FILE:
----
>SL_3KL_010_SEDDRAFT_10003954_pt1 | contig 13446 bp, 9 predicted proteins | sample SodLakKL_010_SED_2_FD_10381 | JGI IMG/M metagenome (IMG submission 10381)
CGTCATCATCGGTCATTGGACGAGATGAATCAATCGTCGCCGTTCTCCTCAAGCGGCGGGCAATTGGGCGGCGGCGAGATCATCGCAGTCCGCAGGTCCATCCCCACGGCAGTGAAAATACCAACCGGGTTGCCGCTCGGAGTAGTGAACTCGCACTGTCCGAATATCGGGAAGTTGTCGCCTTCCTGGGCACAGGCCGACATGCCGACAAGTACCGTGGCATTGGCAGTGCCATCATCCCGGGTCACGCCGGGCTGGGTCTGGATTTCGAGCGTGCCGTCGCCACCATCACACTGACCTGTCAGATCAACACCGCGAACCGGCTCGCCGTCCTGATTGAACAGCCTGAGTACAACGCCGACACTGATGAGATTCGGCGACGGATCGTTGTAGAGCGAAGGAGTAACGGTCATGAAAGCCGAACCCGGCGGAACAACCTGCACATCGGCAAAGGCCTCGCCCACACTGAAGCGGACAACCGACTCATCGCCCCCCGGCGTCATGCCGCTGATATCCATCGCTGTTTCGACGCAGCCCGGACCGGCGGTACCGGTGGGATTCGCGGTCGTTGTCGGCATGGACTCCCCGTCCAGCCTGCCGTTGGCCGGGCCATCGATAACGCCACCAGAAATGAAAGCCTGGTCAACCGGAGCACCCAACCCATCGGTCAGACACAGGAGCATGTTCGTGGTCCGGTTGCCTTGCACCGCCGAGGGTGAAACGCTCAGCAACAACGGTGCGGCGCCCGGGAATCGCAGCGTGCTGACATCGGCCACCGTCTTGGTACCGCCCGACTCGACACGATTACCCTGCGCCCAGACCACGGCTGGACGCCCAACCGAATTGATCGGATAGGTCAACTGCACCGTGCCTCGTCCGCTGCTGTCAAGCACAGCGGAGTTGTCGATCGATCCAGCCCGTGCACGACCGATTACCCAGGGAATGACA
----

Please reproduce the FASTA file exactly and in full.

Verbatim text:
>SL_3KL_010_SEDDRAFT_10003954_pt1 | contig 13446 bp, 9 predicted proteins | sample SodLakKL_010_SED_2_FD_10381 | JGI IMG/M metagenome (IMG submission 10381)
CGTCATCATCGGTCATTGGACGAGATGAATCAATCGTCGCCGTTCTCCTCAAGCGGCGGGCAATTGGGCGGCGGCGAGATCATCGCAGTCCGCAGGTCCATCCCCACGGCAGTGAAAATACCAACCGGGTTGCCGCTCGGAGTAGTGAACTCGCACTGTCCGAATATCGGGAAGTTGTCGCCTTCCTGGGCACAGGCCGACATGCCGACAAGTACCGTGGCATTGGCAGTGCCATCATCCCGGGTCACGCCGGGCTGGGTCTGGATTTCGAGCGTGCCGTCGCCACCATCACACTGACCTGTCAGATCAACACCGCGAACCGGCTCGCCGTCCTGATTGAACAGCCTGAGTACAACGCCGACACTGATGAGATTCGGCGACGGATCGTTGTAGAGCGAAGGAGTAACGGTCATGAAAGCCGAACCCGGCGGAACAACCTGCACATCGGCAAAGGCCTCGCCCACACTGAAGCGGACAACCGACTCATCGCCCCCCGGCGTCATGCCGCTGATATCCATCGCTGTTTCGACGCAGCCCGGACCGGCGGTACCGGTGGGATTCGCGGTCGTTGTCGGCATGGACTCCCCGTCCAGCCTGCCGTTGGCCGGGCCATCGATAACGCCACCAGAAATGAAAGCCTGGTCAACCGGAGCACCCAACCCATCGGTCAGACACAGGAGCATGTTCGTGGTCCGGTTGCCTTGCACCGCCGAGGGTGAAACGCTCAGCAACAACGGTGCGGCGCCCGGGAATCGCAGCGTGCTGACATCGGCCACCGTCTTGGTACCGCCCGACTCGACACGATTACCCTGCGCCCAGACCACGGCTGGACGCCCAACCGAATTGATCGGATAGGTCAACTGCACCGTGCCTCGTCCGCTGCTGTCAAGCACAGCGGAGTTGTCGATCGATCCAGCCCGTGCACGACCGATTACCCAGGGAATGACA